In. D’AQUILI. 4012. In: Science. (eds. Nov. FORMAN. NAKAMURA. J.: Theravada Meditation: The Buddhist Transformation of Yoga. 1991. Mysticism and Philosophy. In ANDRESEN.: Mysticism and Meditation. New Your: Oxford University Press. In Katz 1978. FORMAN.K. KATZ. Boston: Wisdom Publications.277.) 2002. Journal of Consciousness Studies.: A Process of the Origination of Buddhist Meditations in Connection with the Life of the Buddha. 170. Vol.. No. 1992. NARAIN 1979.K. Issue 2. (ed. Kandy: BPS. Bhikkhu NANAMOLI (transl.266.): Studies in Pali and Buddhism: A Memorial Volume in Honor of Bhikkhu Jagdish Kashyap.K. E.): Cognitive Models and Spiritual Maps. R. Delhi 1979. R. 5.K. ..: A Cartography of the Ecstatic and Meditative States. Delhi: Motilal Banarsidass. R. 1998. A.. pp. W.185.C.C. pp. H. Buddhist Missionary Society. (ed. 251.B.C.C. BUDDHAGHOSA: Visuddhimagga (transl. J. 1978. (ed.Bibliography: ANDRESEN.: What Does Mysticism Have to Teach Us about Consciousness.) The Middle Length Discourses of the Buddha: A Translation of the Majjhima Nikaya (Teachings of the Buddha). pp.L..): The Problem of Pure Consciousness. (eds. com. A General Exposition According to the Pāli Canon of the Theravāda School.. FORMAN. 174. FISCHER. New York: Oxford University Press. 1995. 1997. Malaysia.K.G. Jalan Berhala. FORMAN. KING.199. Thorverton: Imprint Academic. NEWBERG. vol.): Mysticism and Philosophical Analysis. R. A. 2002. 269. Kuala Lumpur 09 – 06. R. NARAIN. PARAVAHERA VAJIRAÑĀN.201. pp.A Mahāthera: Buddhist Meditation in Theory and Practice. Steven T. GIMELLO. Bhikkhu Ňánamoli).: Neuropsychology or Religious & Spiritual Experience. R.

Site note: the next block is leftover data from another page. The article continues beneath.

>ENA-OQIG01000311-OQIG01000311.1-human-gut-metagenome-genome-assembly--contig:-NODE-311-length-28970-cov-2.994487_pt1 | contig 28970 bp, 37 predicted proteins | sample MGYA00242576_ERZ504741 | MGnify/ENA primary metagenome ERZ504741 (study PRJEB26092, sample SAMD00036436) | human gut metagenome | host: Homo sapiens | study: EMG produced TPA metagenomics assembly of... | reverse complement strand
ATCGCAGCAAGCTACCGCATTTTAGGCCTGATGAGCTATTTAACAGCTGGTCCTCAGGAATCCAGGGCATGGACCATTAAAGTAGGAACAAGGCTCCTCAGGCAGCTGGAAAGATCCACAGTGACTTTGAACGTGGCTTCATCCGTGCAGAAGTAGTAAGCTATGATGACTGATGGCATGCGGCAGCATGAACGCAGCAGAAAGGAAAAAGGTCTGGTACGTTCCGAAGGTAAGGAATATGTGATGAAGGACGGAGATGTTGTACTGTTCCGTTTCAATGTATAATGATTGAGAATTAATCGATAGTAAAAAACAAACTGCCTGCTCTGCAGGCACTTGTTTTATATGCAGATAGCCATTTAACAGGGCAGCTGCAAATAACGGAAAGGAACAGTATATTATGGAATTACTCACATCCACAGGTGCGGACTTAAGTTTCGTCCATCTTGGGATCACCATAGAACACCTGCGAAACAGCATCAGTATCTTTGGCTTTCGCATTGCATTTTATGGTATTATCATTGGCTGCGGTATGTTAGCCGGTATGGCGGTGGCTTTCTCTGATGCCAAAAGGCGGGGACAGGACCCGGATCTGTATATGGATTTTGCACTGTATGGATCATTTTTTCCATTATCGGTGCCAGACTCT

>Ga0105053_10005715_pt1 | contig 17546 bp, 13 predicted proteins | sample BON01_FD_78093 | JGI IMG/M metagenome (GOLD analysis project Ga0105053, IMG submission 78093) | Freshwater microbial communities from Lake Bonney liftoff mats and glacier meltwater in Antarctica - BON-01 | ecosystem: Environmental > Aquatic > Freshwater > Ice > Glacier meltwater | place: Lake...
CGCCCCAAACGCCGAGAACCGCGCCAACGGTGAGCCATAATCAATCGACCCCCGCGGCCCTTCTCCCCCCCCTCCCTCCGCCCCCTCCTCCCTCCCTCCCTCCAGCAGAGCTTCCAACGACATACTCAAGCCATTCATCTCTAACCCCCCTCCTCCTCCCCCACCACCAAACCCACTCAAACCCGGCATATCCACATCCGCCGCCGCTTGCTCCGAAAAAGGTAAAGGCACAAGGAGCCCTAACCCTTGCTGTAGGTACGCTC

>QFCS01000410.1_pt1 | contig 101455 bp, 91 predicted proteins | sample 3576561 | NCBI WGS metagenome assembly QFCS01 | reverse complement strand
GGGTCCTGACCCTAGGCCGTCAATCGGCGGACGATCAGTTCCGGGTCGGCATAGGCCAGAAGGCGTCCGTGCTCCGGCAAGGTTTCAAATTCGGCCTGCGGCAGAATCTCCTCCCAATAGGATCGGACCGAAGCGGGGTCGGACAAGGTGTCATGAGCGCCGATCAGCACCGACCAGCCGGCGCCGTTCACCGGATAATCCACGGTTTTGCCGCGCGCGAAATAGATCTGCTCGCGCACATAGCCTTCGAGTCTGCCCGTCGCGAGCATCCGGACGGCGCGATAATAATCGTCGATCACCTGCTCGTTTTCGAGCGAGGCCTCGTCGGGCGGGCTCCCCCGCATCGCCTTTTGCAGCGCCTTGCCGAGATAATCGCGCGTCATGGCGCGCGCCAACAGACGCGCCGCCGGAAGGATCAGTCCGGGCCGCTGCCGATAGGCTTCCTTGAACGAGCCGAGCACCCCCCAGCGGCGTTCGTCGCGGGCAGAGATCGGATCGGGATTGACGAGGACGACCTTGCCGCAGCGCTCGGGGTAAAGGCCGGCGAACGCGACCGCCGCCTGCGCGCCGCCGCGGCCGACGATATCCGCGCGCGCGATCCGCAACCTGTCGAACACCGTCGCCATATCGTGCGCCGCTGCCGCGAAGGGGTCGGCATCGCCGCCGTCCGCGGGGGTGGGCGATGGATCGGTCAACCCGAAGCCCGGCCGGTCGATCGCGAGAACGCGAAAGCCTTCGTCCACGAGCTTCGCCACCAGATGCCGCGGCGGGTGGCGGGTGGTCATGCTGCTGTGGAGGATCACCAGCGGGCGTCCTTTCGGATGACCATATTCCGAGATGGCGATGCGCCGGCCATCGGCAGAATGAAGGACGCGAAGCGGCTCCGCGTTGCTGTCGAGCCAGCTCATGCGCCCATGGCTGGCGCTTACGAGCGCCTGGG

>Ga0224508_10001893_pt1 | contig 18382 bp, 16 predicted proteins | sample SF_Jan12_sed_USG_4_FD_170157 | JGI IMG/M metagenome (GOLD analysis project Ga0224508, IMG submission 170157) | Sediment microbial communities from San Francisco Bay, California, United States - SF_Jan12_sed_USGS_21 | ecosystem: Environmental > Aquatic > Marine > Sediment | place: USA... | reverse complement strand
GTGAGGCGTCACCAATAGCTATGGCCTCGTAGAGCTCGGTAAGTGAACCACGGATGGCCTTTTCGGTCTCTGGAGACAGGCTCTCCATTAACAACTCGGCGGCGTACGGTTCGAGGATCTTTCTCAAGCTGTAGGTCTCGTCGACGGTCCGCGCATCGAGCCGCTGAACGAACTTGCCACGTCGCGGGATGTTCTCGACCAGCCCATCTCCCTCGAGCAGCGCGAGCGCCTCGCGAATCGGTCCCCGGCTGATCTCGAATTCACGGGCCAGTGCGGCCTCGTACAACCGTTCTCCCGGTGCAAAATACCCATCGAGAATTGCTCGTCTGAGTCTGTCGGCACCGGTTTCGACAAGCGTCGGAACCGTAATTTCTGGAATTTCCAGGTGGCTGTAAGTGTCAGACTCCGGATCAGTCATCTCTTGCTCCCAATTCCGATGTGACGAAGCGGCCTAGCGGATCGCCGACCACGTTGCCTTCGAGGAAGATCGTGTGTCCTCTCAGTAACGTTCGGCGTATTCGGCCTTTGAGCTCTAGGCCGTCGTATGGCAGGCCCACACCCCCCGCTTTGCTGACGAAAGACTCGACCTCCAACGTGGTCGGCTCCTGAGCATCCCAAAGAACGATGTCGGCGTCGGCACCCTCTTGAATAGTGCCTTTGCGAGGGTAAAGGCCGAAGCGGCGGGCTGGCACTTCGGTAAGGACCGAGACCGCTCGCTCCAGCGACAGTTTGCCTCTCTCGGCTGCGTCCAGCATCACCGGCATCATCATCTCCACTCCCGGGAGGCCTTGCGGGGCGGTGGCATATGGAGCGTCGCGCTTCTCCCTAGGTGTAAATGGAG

D. 1998. SHARF.R. Wat Mahādhātu. Practical Insight Meditation. SMART. Boston: Wisdom Publications. com. 1961.: Rhetoric of Experience and the Study of Religion. SOMA Thera.: Understanding Religious Experience In: KATZ.: Buddhist Modernism and the Rhetoric of Meditative Experience. (eds. 1995. J. 42 (3). R.. N. YUPHO.287. Colombo: Dr. Colombo 8. Advanced Study.C.K. 1995. Ven. 267. Buddhist Explorations of Consciousness and Time. Roland D. NYANATILOKA: Buddhist Dictionary¸ Kandy: BPS. R. Boston: Wisdom Publications. Balcombe House. (transl. Bangkok: 84. Dhanit : Vipassanā-bhāvanā. 000 Phra Dhammakkhanda Foundation. 10-21. KHEMINDA Thera). 1988. pp. In: Numen. (transl.): The Long Discourses of the Buddha: A Translation of the Digha Nikaya (Teachings of the Buddha). UPATISSA: Vimuttimagga.) 2002.T.H. Methods for Self-testing and realization of Consequences.283.. R. Weerasuria. SHARF. In ANDRESEN. S. (1978).H.M. Balcombe Place. pp. FORMAN. Thera: Abhiddhama Studies.NYANAPONIKA. WALSHE. pp. M. N. . 1988. 228. EHARA.